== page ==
By Seth McLaughlin
The Washington Times
Republican officials are grappling with whether they can stomach holding their 2016 nominating convention in Las Vegas, which for many represents pretty much everything that a family values party should be trying to avoid.
The selection of a convention site is the party’s first — and arguably the most important — step in setting the tone for the made-for-television event, which culminates with the introduction of the new presidential ticket to the nation.
Some conservative activists said they don’t see how the GOP can avoid muddling its message if the party holds a convention in a city best known for late-night entertainment and gambling.
“Is the Republican Party still a family values party or not?” said Patrick A. Trueman, president of Morality in Media. “That should answer the question of whether the party should hold its signature event in Sin City.”
But major GOP figures said they aren’t worried about the message a Las Vegas convention would send.
“If the RNC does select Las Vegas, they’ll probably sell out every show for Donny and Marie and Garth Brooks that week,” said Ralph Reed, chairman of the Faith and Freedom Coalition.
Mr. Reed said the city has plenty to offer outside of the seedier activities, and it already has the stamp of approval from some organizations who make a living out of defending family values.
“Las Vegas has entertainment and recreational offerings suitable for the entire family, and the Southern Baptist Convention and other faith-based organizations have held meetings there for decades,” he said. “So while we will not advocate for any city, we do not believe it is necessary to exclude Las Vegas from the cities to be considered based on a sound and comprehensive criteria.”
The Republican National Committee has tapped a 12-person committee to chose the next convention host. Denver, Phoenix, Kansas City and Columbus, Ohio are among the cities jockeying for the honor — though Las Vegas, which has launched an expensive and elaborate marketing campaign, has emerged as the early front-runner. Despite being one of the nation’s premier convention destinations, the Nevada gambling mecca has never hosted a Republican or Democratic national convention, although the Libertarian Party nominated candidate Gary Johnson there in 2012.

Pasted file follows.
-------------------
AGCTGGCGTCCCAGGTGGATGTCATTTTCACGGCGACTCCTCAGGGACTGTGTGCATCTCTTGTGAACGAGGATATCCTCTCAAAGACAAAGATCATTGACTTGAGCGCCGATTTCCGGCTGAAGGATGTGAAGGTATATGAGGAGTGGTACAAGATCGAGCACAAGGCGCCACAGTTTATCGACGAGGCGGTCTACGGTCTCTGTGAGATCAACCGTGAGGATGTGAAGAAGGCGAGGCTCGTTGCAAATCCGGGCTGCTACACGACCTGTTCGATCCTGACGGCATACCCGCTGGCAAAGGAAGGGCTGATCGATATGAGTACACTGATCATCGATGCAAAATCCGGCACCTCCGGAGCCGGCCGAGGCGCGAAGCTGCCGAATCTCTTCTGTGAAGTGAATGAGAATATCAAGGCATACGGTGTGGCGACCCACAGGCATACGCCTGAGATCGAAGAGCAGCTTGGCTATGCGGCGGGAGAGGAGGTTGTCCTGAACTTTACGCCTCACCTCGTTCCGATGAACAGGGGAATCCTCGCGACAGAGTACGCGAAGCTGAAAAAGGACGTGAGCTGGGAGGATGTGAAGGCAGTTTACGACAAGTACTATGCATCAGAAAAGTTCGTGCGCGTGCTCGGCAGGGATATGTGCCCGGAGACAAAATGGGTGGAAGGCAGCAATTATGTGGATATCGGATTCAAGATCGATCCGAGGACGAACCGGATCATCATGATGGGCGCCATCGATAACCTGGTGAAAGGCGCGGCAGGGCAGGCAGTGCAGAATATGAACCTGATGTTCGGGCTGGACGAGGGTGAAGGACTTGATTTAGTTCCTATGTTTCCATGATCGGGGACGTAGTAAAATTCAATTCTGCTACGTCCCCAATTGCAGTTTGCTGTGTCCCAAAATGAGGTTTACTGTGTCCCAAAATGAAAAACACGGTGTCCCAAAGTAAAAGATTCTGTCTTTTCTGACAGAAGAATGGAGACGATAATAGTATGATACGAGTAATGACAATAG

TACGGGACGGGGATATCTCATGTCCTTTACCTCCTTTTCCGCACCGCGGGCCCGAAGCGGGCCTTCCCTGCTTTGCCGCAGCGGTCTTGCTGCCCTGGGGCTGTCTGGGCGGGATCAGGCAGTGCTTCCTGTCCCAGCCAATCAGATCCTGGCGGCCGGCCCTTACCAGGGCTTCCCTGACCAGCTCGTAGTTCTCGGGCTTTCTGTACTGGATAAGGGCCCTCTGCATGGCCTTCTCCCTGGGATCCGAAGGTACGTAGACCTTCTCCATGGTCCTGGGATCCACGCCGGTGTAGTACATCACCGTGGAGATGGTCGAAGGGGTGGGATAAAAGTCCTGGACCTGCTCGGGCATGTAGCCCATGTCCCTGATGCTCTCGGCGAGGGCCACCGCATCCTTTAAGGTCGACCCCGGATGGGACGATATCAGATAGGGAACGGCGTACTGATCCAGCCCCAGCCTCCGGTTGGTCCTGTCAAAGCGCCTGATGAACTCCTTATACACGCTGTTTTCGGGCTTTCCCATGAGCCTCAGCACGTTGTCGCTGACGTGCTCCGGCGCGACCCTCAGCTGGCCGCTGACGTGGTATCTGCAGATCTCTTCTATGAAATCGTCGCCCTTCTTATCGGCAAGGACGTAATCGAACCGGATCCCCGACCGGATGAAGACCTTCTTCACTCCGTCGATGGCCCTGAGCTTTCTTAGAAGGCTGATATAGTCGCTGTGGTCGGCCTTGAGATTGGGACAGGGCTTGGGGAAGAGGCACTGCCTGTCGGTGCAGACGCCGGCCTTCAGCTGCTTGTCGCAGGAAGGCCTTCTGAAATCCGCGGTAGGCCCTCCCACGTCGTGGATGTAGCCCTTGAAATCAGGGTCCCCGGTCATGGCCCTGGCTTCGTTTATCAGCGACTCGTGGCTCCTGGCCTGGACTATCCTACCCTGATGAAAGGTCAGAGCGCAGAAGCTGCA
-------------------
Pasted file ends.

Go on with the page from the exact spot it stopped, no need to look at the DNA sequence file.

“We are going ‘all in’ to get the convention,” James Smack, a national committeeman from Nevada, told The Washington Times.
As part of the effort, Nevada Gov. Brian Sandoval, a Republican, cut an online video inviting RNC members to come to the “convention capital of the world.”
“By embracing Las Vegas in 2016, we will show the world that our party and our candidates are ready for the future, just as the party did in 1860 when it chose Chicago, another burgeoning western city, to nominate Abraham Lincoln,” Mr. Sandoval said in the two-minute video.
There’s a political angle as well: Nevada was once seen as a reliably red state, but President Obama won there in both 2008 and 2012, with Hispanic voters providing a major boost. Holding the Republican convention there, city officials argue, would be a sign of the GOP’s determination to contest the growing Hispanic vote in 2016.
Mr. Smack said his sales pitch is based on the idea that Las Vegas has enough hotel rooms within two miles of the two possible convention sites to accommodate the thousands that would converge on the city, and that there are plenty of things for delegates to do, ranging from the well-known entertainment venues on the Las Vegas Strip to the nearby attractions, such as Red Rock Canyon and the Hoover Dam.
Mr. Smack shrugged off the concerns about the city’s immoral side, saying that Las Vegas does not have a monopoly on bad behavior and that should have been clear to delegates who ventured down to Tampa’s Ybor City neighborhood during the 2012 convention.
He also said that there are “more stripper bars in Tampa than there are in Las Vegas” and pointed to Clark County’s ban on prostitution, which is legal in many of the state’s rural counties, but not in its two big population centers.
Steve Duprey, a New Hampshire national committeeman who is involved in the site search, said the panel will have to see which proposals come in, and said Las Vegas’ pros and cons will be weighed.
“Some members may have concerns about being in a city known for gambling, but every large city that makes a proposal will have some factor that is stronger or weaker than others,” he said. “We will have to see what proposals come in and compare a long list of factors.”